Albany, academic fashion trendsetter

RPI academic robe


By Carl Johnson

Albany didn't really have a full-fledged university until the 1960s -- it missed its chance when the Albany Rural Cemetery board miffed Leland Stanford.

But by that time, the city had already left a lasting mark on American academia: the standardized cap and gown.

Sure, the gown itself is thought to go back to medieval times, when most scholars were part of a religious order. And the original gown became a prescribed form of dress at Oxford and Cambridge. But the gown as we know it today was created by an Albany man.

Academic regalia in the United States began in colonial times and lasted almost until the Civil War as ordinary daily dress. But the tradition by which certain colors represented certain fields of study simply didn't exist.

Gardner Cotrell Leonard.jpgEnter Gardner Cotrell Leonard -- a student at Williams College (class of '87 -- 1887) in nearby Williamstown, Massachusetts -- whose family tailored and sold dry goods at 472-478 Broadway in Albany. His work designing his class' graduation gowns spawned in him a considerable interest in creating a system of caps and gowns that would, at a glance, show the academic interest and degree status of the wearer.

In an 1893 article for University Magazine, Leonard wrote:

[The cap and gown] serves to remind those who don it of the continuity and dignity of learning, and recalls the honored roll of English-speaking University men. On its democratic side, it subdues the differences in dress arising from the differences in taste, fashion, manners and wealth, and clothes all with the outward grace of equal fellowship which has ever been claimed as an inner fact in the republic of learning.

Leonard assured his readers that "the technical difficulties of all these gowns have been mastered by our American gown-makers" and he asserted that it would be desirable to adopt the gown throughout the year. He also impressed upon his readers the fact that "gown-makers, on account of manufacturing largely and obtaining their fabrics at first hands, are able to provide outfits at prices often less than the cost of the material if purchased through the local channels of trade." Gown-makers, it must be said, like Cotrell and Leonard of Albany -- then the only cap-and-gown company in the country.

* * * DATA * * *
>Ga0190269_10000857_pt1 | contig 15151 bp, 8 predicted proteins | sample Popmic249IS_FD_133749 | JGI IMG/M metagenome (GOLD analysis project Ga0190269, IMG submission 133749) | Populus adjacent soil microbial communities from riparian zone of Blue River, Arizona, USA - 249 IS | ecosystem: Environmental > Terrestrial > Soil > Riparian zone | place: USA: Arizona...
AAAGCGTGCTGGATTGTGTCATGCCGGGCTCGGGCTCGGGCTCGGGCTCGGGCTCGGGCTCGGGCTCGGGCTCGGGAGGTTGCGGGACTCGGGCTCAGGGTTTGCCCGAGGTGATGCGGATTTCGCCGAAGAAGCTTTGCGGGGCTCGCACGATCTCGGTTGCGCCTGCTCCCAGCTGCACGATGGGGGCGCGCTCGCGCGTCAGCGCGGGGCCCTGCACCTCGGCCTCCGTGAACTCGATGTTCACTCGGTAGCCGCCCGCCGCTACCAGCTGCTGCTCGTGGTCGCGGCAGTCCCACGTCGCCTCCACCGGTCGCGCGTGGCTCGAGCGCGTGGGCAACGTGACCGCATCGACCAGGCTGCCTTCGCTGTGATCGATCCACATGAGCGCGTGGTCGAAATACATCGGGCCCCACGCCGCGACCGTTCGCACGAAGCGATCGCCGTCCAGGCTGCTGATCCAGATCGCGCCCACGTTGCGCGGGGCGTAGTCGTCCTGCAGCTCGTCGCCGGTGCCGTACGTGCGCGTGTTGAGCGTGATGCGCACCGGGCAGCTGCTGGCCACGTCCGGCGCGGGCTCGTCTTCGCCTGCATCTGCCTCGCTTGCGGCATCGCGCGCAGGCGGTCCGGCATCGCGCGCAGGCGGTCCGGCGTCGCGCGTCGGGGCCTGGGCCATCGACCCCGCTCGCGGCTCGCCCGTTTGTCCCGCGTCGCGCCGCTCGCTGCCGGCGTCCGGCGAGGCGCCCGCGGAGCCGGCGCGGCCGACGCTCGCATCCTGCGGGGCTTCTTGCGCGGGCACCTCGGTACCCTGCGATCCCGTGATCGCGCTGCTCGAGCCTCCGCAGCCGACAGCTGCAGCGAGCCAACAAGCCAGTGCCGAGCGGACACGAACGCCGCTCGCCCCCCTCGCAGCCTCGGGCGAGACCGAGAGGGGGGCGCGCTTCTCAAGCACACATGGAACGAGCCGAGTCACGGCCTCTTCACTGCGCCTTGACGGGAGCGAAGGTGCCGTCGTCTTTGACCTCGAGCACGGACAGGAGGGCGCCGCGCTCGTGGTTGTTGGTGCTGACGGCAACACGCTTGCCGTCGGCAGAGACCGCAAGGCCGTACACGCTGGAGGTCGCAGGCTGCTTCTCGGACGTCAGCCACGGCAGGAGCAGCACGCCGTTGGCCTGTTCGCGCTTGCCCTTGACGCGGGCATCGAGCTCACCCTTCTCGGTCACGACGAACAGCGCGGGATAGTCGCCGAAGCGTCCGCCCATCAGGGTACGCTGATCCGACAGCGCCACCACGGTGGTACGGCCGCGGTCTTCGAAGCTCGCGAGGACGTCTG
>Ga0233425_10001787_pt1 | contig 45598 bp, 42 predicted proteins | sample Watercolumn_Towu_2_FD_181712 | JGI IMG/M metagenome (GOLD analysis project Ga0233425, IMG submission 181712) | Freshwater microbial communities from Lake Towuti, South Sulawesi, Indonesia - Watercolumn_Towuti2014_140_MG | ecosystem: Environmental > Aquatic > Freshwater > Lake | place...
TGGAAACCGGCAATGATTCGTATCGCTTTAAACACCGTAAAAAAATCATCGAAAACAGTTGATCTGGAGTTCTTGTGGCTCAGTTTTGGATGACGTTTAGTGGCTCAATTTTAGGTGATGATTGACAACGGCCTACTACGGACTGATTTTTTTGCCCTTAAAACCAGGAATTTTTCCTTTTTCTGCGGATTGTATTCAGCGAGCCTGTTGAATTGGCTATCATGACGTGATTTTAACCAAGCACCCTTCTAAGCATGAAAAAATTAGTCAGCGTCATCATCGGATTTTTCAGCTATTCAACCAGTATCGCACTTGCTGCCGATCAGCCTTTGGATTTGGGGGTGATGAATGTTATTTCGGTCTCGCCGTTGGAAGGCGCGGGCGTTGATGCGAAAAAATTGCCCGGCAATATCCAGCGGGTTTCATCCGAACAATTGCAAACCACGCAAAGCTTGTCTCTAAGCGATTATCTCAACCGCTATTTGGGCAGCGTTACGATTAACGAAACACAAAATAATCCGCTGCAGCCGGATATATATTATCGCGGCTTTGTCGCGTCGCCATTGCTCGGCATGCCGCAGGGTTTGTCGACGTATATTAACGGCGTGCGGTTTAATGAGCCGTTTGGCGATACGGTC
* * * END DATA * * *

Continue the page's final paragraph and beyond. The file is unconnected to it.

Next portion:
Leonard's drive led to the establishment of an Intercollegiate Commission at which representatives of the leading institutions of the day met and, in 1895, adopted a code of academic regalia that prescribed the cut, style, and materials for gowns, as well as the colors of trim that represented different fields of learning. At the time, that meant that arts and letters wore white trim, theology wore scarlet, law purple, philosophy blue, science gold, fine arts brown, music pink, and medicine wore green.

Gardner Cotrell Leonard & Family.jpg

Having established this new standard and reaffirmed the place of the cap and gown in American academics, the family business enjoyed a significant boom. Cotrell and Leonard still exists as a part of Oak Hall Cap & Gown, a Virginia manufacturer.

Gardner Cotrell Leonard died in 1921 and is buried, like all good native sons, in Albany Rural Cemetery.

Carl Johnson writes about history and other fun stuff at Hoxsie! and My Non-Urban Life.

More Carl on AOA:
+ The longstanding New York tradition of "investments in legislators"
+ A future in plastics and billiard balls
+ The Moses fountain in Washington Park
+ The highway that was almost buried under Washington Park
+ Why Stanford isn't in Albany


I graduated from UAlbany in 2007. I believe mine was the first class to wear the new purple regalia. We're talking purple, purple. When I walk in Commencement ceremonies now, I always get stopped by at least 2 parents as I'm walking in to tell me how purple I am.

By the way, it was $800 and made by Oak Hall. At that point, though, I just wanted to graduate and I was willing to write checks to anyone who wanted one.

And even though it's purple and was insanely expensive, it means I have my PhD. That's a good thing.

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